Representatives from Myanmar’s Ruling NLD to Meet With Ethnic Political Parties

Myanmar’s ruling party will begin meetings with various ethnic political parties on this week, making good on its stated plan to include ethnic minorities in its efforts to…

Myanmar’s ruling party will begin meetings with various ethnic political parties on this week, making good on its stated plan to include ethnic minorities in its efforts to build a democratic federal union after winning national elections in November, party officials said Tuesday.

Two days after the Nov. 8 election victory with a new five-year mandate, Myanmar leader Aung San Suu Kyi’s ruling National League for Democracy (NLD) issued statements calling on 48 ethnic political parties to join renewed talks about a federal union, held up as a way to end 70 years of ethnic wars.

Myanmar, a country of 54 million people the size of Texas or France, recognizes 135 official ethic groups, with majority Bamars (Burmese) accounting for about 68 percent of the population, far exceeding the next largest group, the Shan, which account for nine percent of the population.

The country’s seven states — China, Kachin, Kayah, Kayin, Mon, Rakhine, and Shan — are populated mostly by ethnic minority groups, while Bamars are the overwhelming majority in seven central regions and the capital Naypyidaw Union Territory.

A dozen ethnic parties responded to the NLD’s call, while the others are waiting for official invitations to the meetings.

Most ethnic parties — which seek decentralized government control and the ability to manage their own affairs and benefit from natural resources — say they are willing to hold talks with the NLD, which previously had disagreed with many of their proposals after the party won the 2015 elections.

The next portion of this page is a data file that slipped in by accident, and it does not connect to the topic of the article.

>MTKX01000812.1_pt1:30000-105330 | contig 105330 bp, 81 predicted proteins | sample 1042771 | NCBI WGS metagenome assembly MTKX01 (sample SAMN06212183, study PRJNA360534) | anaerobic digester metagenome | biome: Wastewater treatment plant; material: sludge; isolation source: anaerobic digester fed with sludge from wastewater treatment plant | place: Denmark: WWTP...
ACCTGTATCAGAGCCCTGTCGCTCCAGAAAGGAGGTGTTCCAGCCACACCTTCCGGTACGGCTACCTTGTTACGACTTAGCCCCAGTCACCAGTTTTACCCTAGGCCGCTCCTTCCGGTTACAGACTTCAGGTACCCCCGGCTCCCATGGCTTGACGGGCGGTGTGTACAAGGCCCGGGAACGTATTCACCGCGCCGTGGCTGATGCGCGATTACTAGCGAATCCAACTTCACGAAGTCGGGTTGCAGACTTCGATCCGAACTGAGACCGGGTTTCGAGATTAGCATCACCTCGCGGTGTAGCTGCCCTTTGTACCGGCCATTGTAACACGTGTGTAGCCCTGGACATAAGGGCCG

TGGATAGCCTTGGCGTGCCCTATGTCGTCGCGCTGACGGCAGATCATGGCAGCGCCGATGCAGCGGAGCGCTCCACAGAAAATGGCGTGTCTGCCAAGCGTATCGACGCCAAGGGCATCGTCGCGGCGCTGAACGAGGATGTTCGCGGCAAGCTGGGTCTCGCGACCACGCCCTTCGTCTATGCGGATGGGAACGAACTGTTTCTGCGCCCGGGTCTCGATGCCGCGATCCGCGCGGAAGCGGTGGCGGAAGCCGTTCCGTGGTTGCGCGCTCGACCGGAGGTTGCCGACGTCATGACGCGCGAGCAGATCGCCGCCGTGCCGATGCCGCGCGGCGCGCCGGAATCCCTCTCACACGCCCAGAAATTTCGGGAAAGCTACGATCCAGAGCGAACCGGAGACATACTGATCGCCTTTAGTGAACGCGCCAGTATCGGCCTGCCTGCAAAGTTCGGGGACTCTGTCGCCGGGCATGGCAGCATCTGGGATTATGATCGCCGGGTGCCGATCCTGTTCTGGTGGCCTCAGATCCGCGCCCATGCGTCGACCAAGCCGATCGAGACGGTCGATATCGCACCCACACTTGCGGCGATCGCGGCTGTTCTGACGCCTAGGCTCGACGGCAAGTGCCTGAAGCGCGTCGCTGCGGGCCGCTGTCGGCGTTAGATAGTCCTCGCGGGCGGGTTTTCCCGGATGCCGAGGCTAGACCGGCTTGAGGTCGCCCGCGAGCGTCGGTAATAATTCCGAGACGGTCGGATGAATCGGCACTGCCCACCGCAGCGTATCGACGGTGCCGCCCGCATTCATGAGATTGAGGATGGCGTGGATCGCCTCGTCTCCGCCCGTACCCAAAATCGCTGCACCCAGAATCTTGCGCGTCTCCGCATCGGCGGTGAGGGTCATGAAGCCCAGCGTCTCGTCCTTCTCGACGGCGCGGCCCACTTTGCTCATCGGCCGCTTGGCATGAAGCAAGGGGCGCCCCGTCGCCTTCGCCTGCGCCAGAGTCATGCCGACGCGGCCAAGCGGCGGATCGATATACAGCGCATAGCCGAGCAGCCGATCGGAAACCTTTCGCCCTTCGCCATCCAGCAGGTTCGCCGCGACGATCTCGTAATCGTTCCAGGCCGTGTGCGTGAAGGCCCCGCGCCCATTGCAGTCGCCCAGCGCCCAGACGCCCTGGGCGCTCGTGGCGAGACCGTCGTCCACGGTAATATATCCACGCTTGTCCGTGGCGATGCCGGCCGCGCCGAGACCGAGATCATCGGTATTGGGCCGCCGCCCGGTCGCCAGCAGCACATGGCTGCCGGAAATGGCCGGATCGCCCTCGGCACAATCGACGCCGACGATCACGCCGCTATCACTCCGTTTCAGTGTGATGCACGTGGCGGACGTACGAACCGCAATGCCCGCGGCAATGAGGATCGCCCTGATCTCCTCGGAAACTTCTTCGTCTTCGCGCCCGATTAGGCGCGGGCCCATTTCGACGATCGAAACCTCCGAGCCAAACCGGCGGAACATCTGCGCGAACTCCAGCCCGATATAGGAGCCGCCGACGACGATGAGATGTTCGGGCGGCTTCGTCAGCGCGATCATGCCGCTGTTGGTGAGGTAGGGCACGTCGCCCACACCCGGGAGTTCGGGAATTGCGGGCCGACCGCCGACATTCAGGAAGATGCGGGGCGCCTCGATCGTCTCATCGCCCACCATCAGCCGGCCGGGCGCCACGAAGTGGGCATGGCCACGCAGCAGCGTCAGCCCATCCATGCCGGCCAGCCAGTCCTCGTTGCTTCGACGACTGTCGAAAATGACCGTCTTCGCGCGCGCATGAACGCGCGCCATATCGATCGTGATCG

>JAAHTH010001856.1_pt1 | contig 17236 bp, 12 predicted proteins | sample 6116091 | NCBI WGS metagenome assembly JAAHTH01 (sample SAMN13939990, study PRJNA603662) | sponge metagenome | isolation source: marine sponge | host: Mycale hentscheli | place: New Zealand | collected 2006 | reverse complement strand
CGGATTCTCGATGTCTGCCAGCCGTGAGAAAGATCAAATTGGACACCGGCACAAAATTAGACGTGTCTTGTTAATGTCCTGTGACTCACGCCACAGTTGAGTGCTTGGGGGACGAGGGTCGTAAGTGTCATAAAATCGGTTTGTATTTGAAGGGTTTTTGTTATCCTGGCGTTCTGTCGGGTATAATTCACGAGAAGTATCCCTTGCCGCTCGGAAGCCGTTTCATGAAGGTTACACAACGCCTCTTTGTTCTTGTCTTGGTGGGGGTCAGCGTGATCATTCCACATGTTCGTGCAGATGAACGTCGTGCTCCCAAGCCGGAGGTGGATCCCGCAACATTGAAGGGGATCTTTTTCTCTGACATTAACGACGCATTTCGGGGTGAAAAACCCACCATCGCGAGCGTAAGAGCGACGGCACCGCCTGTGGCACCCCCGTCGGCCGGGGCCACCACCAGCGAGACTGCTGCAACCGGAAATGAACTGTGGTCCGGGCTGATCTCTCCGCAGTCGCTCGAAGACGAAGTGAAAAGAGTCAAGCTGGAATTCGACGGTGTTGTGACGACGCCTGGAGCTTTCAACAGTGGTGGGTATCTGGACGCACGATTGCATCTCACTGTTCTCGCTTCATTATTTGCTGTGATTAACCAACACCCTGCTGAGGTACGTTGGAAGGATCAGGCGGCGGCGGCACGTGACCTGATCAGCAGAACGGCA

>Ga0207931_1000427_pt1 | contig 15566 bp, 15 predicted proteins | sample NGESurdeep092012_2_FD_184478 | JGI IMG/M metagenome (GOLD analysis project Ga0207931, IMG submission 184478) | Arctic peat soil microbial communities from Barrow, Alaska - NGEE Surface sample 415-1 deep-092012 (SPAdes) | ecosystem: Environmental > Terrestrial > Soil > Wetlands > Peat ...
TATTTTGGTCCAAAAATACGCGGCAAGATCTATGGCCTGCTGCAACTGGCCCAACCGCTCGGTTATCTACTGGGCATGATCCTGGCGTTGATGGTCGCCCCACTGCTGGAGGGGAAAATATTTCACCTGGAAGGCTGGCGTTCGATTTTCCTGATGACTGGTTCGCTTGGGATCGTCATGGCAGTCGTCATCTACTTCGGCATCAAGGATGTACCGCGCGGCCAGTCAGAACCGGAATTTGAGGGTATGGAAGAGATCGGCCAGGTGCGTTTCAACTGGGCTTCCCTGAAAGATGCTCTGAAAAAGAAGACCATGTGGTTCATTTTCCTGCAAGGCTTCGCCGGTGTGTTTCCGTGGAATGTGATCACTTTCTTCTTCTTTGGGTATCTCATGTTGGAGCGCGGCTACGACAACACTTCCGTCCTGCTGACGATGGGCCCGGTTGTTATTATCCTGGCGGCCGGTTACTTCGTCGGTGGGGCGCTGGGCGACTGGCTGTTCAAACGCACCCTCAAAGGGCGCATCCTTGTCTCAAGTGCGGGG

At a meeting in the capital Naypyidaw on Tuesday, the NLD’s central executive committee decided to begin meeting with the ethnic parties, starting with those representing the Mon, who live in eastern Myanmar near the border with Thailand, and the Kachin, who live near the northern border with China.

“We have planned to start the meetings with Kachin state because we have strong support there,” said committee member Zaw Myint Maung.

“We’ve got support from many groups, [so] we will go to all other regions,” he said, adding that the NLD would meet with both representatives from ethnic political parties and lawmakers who won seats in the recent elections.

“We are now sending an exploratory team,” Zaw Myint Maung said. “We will proceed depending on the observations.”

Panglong Agreement promises

On Dec. 12, the NLD’s central executive committee assigned Aung Moe Nyo, chief minister of Magwe region; Nang Khin Htwe Myint, chief minister of Kayin state; and Nhtung Hka Naw Sam, a lower house lawmaker from Kachin state to lead the team that will meet with the ethnic minority parties.

The trio will travel to Kachin state on Dec. 30, followed by Mon state in the southeast.

Representatives from Kachin State People’s Party (KSPP) and the Mon Unity Party (MUP) said they have not yet set a date for the meeting with NLD delegates, however.

KSPP vice chairman and spokesman Kwan Gaung Aung Kham said his party will focus during the talks on implementing the promises of the Panglong Agreement, an abortive 1947 pact under which the Myanmar government under General Aung San granted Kachin, Shan, and Chin states full autonomy in internal administration in principle.

“For us, the KSPP will discuss mainly about realizing the promises of the 1947 Panglong treaty in the future,” said Kwan Gaung Aung Kham. “These promises need to be implemented in reality, regardless of what has been said in statements or speeches.”

The July 1947 assassination of Aung San, father of Aung San Suu Kyi, led to the unraveling of that pact, and many ethnic groups then took up arms against the central government in wars that have continued until the present day.